Welcome to the Structural Geology Research Group at the University of Nebraska-Lincoln. We investigate the development of mountain chains and the associated sedimentary basins, using and integrated approach that combines remote sensing, analog modeling, field campaigns and seismic interpretation.
I study the tectonic development and petroleum potential of fold belts and foreland basins worldwide and have recently worked on regions in the Rocky Mountains (USA), the Zagros Mountains (Iraq-Iran) and the Kalimantan Fold Belt, Indonesia. Other areas of interest include the construction of balanced cross-sections through deformed regions and the prediction of fracture networks in reservoir units. Current research focuses on understanding the effect of early or basement faulting on subsequent deformational events within a foreland basin system.
I gained my PhD in 2008 from Imperial College, London (with time spent working at The Pennsylvania State University and Uppsala University). Following my PhD, I worked at the University of Utah, before joining the University of Nebraska-Lincoln in the fall of 2010.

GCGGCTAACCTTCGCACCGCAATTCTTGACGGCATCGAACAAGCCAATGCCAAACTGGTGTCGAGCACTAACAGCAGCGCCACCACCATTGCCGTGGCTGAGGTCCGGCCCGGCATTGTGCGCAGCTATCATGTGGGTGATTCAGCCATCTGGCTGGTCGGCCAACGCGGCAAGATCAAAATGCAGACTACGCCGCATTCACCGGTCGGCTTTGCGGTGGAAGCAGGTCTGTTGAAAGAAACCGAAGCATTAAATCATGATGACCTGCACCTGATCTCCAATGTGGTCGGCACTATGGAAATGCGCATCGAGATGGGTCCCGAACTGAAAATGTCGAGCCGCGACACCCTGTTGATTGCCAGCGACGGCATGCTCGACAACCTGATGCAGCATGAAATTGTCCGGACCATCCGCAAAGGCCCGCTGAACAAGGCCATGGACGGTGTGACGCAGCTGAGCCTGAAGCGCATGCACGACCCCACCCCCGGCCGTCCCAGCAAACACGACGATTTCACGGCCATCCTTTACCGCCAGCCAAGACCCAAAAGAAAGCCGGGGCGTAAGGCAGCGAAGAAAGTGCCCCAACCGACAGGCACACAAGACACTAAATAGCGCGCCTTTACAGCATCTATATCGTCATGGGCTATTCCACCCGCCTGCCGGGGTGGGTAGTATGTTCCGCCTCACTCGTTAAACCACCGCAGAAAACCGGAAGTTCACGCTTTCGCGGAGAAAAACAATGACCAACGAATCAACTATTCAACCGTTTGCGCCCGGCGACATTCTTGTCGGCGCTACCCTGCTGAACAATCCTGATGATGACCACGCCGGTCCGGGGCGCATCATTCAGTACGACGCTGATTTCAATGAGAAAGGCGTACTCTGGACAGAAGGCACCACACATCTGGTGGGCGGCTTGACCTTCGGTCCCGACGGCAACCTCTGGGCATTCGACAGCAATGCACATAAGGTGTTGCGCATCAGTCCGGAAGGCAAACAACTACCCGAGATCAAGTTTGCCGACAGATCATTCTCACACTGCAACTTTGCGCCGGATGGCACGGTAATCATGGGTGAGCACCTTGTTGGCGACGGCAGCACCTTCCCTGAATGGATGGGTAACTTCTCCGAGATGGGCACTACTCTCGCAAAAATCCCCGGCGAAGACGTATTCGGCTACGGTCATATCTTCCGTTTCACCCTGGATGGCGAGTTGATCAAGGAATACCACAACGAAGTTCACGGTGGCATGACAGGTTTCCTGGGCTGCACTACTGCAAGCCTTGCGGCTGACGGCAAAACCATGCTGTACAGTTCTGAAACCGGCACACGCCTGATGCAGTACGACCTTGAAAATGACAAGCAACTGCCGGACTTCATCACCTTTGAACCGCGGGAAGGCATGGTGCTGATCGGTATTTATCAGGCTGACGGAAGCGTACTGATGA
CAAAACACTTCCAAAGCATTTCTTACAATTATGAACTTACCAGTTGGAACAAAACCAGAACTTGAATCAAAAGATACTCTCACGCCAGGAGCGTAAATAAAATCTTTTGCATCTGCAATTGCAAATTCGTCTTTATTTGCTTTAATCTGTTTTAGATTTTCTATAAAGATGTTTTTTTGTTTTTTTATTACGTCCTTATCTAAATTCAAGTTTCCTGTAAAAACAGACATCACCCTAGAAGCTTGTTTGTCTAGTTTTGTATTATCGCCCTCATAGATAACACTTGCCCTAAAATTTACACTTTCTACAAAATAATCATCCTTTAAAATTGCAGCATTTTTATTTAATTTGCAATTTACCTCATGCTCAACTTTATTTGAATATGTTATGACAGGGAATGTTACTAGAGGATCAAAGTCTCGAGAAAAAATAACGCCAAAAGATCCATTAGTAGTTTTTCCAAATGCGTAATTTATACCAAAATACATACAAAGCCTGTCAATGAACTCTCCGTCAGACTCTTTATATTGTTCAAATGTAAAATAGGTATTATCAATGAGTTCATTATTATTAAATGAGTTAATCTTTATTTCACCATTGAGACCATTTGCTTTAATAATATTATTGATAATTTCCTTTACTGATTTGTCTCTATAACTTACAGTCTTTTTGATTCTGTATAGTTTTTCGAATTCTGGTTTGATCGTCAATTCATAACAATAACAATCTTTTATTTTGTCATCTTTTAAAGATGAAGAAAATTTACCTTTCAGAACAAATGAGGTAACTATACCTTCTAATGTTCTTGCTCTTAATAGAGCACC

In addition to my duties at UNL, I am an associate editor for the AAPG Bulletin, and for the Central European Journal of Geosciences. I served on the SEP for IODP from 2011-2014.
Structural Geology is the study of deformation patterns in rocks - folds, faults and other strain markers. The guiding principle is that the behaviour of a given rock of defined properties (rheology) with a particular weakness is predictable.
If a defined force (stress) is applied to a known rock, deformation (strain) occurs in a predictable pattern. Therefore, if we see that pattern of deformation in a rock, we can immediately work backwards to determine the force that has been applied - i.e. the geological event. Ultimately, the geologic history of an entire region can be built up from this type of analysis.